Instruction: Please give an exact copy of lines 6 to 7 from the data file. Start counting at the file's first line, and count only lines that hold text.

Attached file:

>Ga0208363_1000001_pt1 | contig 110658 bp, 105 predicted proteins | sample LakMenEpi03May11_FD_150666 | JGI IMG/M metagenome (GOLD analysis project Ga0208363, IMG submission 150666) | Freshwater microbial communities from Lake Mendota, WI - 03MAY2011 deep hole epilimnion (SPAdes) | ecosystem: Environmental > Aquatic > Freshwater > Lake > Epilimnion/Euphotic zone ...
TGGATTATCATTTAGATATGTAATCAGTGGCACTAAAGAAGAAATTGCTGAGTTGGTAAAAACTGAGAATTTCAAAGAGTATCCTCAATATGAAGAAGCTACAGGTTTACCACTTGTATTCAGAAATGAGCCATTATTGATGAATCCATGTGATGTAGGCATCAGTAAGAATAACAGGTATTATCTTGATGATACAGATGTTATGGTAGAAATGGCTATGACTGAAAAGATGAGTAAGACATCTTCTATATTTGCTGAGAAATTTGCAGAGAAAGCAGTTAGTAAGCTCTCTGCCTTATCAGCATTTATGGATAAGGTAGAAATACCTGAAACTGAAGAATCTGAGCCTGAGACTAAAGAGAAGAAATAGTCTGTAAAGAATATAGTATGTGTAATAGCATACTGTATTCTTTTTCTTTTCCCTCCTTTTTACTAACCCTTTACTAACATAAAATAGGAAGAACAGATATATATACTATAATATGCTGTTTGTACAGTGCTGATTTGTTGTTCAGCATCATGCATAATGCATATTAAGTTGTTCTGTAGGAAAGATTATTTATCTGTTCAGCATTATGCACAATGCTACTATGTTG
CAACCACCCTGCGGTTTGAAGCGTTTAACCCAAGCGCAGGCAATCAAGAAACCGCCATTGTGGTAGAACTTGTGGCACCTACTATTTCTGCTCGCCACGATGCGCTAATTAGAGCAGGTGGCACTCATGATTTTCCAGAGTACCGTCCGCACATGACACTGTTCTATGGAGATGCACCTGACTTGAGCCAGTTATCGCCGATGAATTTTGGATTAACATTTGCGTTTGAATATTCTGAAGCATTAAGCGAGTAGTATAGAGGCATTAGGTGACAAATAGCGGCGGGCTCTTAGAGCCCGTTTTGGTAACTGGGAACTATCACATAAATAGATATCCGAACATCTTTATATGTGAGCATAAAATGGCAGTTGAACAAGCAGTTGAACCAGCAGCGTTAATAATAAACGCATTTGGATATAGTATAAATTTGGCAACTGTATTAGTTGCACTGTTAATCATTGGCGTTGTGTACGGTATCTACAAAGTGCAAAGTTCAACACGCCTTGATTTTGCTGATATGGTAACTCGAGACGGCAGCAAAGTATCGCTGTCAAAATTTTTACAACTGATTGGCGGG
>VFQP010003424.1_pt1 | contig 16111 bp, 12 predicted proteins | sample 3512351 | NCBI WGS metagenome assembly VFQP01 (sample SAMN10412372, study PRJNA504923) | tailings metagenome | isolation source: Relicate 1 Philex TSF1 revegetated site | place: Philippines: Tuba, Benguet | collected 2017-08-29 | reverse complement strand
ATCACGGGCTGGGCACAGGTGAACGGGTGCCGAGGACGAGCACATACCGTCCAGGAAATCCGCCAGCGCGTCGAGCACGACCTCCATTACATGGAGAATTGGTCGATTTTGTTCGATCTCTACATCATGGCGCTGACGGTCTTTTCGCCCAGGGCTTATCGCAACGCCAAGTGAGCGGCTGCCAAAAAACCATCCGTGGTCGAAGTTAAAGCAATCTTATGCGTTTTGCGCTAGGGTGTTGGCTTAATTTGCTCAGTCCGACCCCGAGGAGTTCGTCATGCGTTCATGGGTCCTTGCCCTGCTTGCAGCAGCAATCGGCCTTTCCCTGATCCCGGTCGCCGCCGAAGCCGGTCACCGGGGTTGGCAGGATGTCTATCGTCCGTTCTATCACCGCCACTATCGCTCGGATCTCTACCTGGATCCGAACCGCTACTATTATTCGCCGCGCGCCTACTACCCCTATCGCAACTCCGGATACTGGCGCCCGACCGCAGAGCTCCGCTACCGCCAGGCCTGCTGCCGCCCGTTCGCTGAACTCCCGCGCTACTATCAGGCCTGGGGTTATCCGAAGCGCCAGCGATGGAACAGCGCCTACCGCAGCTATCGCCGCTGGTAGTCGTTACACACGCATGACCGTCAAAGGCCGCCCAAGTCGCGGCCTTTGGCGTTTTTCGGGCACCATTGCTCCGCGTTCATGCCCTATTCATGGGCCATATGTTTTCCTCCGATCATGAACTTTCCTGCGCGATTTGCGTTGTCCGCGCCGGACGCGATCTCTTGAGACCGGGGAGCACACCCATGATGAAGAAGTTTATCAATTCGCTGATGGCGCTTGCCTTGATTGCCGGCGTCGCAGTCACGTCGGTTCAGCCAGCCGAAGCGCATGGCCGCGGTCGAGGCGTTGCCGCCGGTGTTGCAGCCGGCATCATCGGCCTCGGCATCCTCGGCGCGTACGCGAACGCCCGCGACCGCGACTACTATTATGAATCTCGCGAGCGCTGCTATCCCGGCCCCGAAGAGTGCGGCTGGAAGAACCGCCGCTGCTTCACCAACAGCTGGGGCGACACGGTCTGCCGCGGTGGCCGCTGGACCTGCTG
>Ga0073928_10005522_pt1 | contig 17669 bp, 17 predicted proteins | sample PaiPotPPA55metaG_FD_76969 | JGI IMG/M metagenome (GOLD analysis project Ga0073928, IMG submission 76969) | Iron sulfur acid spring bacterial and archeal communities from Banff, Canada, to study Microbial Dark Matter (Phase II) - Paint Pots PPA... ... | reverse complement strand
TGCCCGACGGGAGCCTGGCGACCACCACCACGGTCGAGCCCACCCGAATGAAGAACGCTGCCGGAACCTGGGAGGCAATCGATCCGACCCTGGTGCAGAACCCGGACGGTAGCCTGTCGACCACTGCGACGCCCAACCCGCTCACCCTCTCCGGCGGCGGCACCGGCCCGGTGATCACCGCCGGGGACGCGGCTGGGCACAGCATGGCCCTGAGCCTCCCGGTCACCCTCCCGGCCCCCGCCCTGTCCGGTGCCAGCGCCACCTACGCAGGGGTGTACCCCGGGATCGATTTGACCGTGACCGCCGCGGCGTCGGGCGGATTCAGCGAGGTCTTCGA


>Ga0073928_10005522_pt1 | contig 17669 bp, 17 predicted proteins | sample PaiPotPPA55metaG_FD_76969 | JGI IMG/M metagenome (GOLD analysis project Ga0073928, IMG submission 76969) | Iron sulfur acid spring bacterial and archeal communities from Banff, Canada, to study Microbial Dark Matter (Phase II) - Paint Pots PPA... ... | reverse complement strand
TGCCCGACGGGAGCCTGGCGACCACCACCACGGTCGAGCCCACCCGAATGAAGAACGCTGCCGGAACCTGGGAGGCAATCGATCCGACCCTGGTGCAGAACCCGGACGGTAGCCTGTCGACCACTGCGACGCCCAACCCGCTCACCCTCTCCGGCGGCGGCACCGGCCCGGTGATCACCGCCGGGGACGCGGCTGGGCACAGCATGGCCCTGAGCCTCCCGGTCACCCTCCCGGCCCCCGCCCTGTCCGGTGCCAGCGCCACCTACGCAGGGGTGTACCCCGGGATCGATTTGACCGTGACCGCCGCGGCGTCGGGCGGATTCAGCGAGGTCTTCGA